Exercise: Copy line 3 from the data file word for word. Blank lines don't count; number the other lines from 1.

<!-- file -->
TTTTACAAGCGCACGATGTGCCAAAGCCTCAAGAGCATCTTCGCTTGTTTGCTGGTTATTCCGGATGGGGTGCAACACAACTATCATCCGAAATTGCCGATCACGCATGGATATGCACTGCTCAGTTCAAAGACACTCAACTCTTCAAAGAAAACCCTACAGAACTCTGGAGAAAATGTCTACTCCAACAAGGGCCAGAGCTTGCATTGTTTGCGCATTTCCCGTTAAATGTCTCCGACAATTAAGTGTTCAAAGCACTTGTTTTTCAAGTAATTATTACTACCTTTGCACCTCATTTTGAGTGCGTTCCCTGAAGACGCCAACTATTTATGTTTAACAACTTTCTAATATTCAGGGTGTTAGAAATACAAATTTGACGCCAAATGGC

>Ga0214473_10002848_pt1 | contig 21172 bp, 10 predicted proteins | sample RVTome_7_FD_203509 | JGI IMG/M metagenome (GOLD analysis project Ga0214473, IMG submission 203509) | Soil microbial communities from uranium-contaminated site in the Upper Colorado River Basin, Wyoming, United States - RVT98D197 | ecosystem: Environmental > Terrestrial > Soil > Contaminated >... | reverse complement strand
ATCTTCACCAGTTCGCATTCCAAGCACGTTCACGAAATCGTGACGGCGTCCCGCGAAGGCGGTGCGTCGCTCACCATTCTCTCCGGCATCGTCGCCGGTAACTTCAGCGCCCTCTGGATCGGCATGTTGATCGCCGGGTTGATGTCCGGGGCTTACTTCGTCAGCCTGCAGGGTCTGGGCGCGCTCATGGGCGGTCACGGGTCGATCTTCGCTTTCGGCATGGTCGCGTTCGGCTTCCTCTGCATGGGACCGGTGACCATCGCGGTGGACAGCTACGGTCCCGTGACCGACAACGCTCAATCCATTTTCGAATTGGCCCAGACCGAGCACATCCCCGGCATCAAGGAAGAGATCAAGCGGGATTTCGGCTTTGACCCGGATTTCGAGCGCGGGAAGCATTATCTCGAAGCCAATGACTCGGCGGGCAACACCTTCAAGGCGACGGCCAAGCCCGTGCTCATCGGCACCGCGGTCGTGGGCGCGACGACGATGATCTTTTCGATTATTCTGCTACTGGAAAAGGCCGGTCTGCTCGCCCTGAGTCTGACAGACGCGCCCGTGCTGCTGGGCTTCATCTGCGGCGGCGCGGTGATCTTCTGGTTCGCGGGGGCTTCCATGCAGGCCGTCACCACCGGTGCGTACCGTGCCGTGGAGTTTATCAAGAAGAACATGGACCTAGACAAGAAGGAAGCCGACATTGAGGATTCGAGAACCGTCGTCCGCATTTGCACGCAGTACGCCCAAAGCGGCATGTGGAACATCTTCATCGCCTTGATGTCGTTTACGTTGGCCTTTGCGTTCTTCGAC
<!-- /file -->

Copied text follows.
ATCTTCACCAGTTCGCATTCCAAGCACGTTCACGAAATCGTGACGGCGTCCCGCGAAGGCGGTGCGTCGCTCACCATTCTCTCCGGCATCGTCGCCGGTAACTTCAGCGCCCTCTGGATCGGCATGTTGATCGCCGGGTTGATGTCCGGGGCTTACTTCGTCAGCCTGCAGGGTCTGGGCGCGCTCATGGGCGGTCACGGGTCGATCTTCGCTTTCGGCATGGTCGCGTTCGGCTTCCTCTGCATGGGACCGGTGACCATCGCGGTGGACAGCTACGGTCCCGTGACCGACAACGCTCAATCCATTTTCGAATTGGCCCAGACCGAGCACATCCCCGGCATCAAGGAAGAGATCAAGCGGGATTTCGGCTTTGACCCGGATTTCGAGCGCGGGAAGCATTATCTCGAAGCCAATGACTCGGCGGGCAACACCTTCAAGGCGACGGCCAAGCCCGTGCTCATCGGCACCGCGGTCGTGGGCGCGACGACGATGATCTTTTCGATTATTCTGCTACTGGAAAAGGCCGGTCTGCTCGCCCTGAGTCTGACAGACGCGCCCGTGCTGCTGGGCTTCATCTGCGGCGGCGCGGTGATCTTCTGGTTCGCGGGGGCTTCCATGCAGGCCGTCACCACCGGTGCGTACCGTGCCGTGGAGTTTATCAAGAAGAACATGGACCTAGACAAGAAGGAAGCCGACATTGAGGATTCGAGAACCGTCGTCCGCATTTGCACGCAGTACGCCCAAAGCGGCATGTGGAACATCTTCATCGCCTTGATGTCGTTTACGTTGGCCTTTGCGTTCTTCGAC